Whisky 101: From grain to glass

Whisky is made in many countries around the world and is the product of grains. Commonly these are wheat, rye, barley & corn, and usually, a mixture is used to make up the ‘mash bill’. Historically, the exact grains used were determined by the climate, and what was grown locally. For example, barley in Scotland and corn/rye in North America.

Base grains

The base grains used can impact the style and flavour of the final spirit. For instance, rye adds a spicy, peppery taste. Corn adds a soft popcorn creaminess and rich syrup taste. Wheat creates citrus and bready/honey characters and barley a toasty/caramel and dried fruit/peel nose.

As this is such an important part of the identity of each nation’s whiskies, the use and proportions added are often mandated. For instance, straight Bourbon must be a minimum of 51% corn and single malt scotch whisky can only be made from malted barley.

The science behind the tipple

Grains are effectively seeds and intended as food storage for a new plant. Once the grains are harvested and ready, the carbohydrates, which yeast cannot use, must be converted into simpler sugars. This is done by either simply cooking the grain or by malting, which triggers the grain into sprouting and creating natural enzymes to break them down, by generating warm, humid conditions.

The sugars are extracted by adding hot water, creating a solution called wort, in a similar way to beer. This sugary solution is then fermented to create alcohol, along with some other natural fruity flavours created by the yeast, known as esters.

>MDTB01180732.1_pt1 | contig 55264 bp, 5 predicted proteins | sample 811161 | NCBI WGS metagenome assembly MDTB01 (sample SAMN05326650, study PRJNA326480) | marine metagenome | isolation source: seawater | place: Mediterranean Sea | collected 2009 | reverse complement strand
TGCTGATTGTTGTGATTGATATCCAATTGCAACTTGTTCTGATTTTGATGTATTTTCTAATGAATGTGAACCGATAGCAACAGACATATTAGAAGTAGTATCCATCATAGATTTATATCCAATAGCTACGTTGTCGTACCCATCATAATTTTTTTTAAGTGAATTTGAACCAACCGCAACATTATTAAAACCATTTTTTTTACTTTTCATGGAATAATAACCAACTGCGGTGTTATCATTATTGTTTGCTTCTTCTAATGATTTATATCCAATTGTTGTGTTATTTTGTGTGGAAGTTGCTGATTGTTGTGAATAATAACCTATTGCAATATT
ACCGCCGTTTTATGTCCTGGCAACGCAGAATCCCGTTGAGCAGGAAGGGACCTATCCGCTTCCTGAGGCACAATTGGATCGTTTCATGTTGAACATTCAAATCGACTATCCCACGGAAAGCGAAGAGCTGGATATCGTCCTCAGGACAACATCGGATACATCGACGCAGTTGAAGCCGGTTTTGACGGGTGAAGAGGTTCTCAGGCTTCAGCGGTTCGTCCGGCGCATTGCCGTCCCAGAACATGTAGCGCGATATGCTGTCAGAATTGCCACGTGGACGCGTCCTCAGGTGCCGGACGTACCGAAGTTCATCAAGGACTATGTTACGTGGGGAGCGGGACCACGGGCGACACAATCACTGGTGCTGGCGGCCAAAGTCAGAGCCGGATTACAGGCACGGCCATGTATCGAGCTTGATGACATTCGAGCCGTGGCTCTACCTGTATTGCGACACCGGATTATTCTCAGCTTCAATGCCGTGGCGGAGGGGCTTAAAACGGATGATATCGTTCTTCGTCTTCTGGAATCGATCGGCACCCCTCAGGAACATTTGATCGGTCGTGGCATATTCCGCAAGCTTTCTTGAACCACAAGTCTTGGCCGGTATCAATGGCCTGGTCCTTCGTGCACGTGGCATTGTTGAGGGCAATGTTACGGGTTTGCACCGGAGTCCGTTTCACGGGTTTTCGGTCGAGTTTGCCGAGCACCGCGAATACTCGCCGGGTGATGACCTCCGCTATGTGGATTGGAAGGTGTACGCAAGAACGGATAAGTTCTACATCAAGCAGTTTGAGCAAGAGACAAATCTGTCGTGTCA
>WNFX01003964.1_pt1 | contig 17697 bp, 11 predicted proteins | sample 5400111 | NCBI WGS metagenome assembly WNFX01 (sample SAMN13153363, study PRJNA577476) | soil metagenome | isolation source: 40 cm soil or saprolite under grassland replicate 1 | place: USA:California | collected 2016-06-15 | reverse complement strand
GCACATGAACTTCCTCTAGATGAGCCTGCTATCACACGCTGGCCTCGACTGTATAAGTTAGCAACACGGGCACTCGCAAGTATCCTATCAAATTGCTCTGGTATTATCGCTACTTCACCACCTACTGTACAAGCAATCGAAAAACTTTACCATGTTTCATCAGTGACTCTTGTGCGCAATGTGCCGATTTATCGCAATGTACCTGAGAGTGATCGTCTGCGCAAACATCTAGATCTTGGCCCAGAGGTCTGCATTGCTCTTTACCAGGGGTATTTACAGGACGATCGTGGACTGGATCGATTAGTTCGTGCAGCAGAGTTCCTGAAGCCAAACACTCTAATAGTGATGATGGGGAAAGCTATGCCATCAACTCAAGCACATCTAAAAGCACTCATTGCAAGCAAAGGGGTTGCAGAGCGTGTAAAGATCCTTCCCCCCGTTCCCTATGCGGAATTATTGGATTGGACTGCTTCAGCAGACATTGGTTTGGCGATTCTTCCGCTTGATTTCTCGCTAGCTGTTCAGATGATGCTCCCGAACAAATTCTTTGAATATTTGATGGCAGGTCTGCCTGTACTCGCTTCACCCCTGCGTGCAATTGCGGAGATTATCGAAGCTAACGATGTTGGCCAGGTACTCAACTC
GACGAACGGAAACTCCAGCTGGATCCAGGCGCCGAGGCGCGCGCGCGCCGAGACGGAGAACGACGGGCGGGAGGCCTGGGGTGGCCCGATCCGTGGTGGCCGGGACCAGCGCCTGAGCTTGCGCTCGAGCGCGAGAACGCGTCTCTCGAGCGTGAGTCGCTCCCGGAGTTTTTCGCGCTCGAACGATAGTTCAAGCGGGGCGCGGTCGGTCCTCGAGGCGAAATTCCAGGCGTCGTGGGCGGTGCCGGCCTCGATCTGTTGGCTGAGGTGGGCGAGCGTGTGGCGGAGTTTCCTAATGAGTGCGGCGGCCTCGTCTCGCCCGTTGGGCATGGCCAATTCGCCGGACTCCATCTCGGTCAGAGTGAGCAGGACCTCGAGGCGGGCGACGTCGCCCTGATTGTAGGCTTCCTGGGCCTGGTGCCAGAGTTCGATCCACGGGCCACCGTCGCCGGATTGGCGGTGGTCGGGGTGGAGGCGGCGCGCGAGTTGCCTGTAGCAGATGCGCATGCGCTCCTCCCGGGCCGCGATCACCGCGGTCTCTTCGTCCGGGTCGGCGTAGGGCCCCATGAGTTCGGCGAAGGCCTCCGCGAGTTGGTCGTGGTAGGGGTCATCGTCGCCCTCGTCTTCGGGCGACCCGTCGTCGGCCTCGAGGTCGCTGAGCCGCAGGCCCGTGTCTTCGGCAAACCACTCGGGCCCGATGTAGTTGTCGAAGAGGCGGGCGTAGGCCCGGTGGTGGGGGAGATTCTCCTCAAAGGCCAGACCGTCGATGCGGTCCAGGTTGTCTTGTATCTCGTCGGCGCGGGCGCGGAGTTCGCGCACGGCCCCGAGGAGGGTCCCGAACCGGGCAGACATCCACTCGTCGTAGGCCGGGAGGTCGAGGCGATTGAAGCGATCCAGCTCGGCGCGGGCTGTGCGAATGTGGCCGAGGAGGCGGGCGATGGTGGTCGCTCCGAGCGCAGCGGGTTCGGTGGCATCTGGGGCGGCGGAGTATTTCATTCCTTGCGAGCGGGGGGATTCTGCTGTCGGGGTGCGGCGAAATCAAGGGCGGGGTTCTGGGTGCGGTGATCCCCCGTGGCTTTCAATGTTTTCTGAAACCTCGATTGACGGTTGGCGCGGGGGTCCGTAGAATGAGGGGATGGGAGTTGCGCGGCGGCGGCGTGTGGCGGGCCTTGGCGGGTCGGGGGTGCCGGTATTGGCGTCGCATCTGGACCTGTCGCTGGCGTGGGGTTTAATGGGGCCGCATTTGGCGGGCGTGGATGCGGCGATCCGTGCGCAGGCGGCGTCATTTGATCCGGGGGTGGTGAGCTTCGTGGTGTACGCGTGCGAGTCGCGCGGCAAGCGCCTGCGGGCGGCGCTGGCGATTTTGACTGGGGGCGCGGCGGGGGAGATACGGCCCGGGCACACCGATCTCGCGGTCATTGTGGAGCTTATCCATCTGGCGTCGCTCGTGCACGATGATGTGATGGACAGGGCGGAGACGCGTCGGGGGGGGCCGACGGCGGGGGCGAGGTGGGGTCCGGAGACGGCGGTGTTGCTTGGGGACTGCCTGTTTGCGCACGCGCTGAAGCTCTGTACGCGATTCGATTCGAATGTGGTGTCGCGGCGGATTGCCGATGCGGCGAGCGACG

Distillation 

The ‘beer’ comes out at around 9%abv. To increase the alcoholic strength to spirit levels, it is then distilled. Historically, this was done at least twice in batches using ‘pot stills.’ The first distillate is referred to as ‘low wines,’ and comes out at a strength of around 35%abv. This needs to be redistilled. Pot stills are not very efficient, and the ‘white dog’ (new make spirit) is quite rough around the edges, but they do create more characterful flavours. Because of this, again some styles mandate use of pot stills only, such as Bourbon and single malt scotch.

Some distilleries choose to distil a third time to soften the new make spirit further. Typically this is done with Irish whiskies but there is no legal requirement to do so.

‘Grain’ whiskies are made for blends. These are usually distilled in column stills, which are much more efficient and concentrate the alcohol to higher levels but produce lighter spirits as a result. Typically, these are then blended with malt whiskies from different batches from the same distillery, or from multiple distilleries with different styles to get a standardised flavour.

Ageing

The final step is ageing. This is done in wooden barrels, typically oak. Wood barrels are porous, and allow the spirit to ‘breathe,’ exposing it to very small amounts of oxidation, flavours from the wood itself and softening it at the same time due to evaporation (known as ‘the angel’s share’). The type of wood material used, and any previous contents have the biggest influence on the flavour profile. The climatic conditions of storage also play a part, ageing slower in cooler regions and quicker in warmer/humid areas.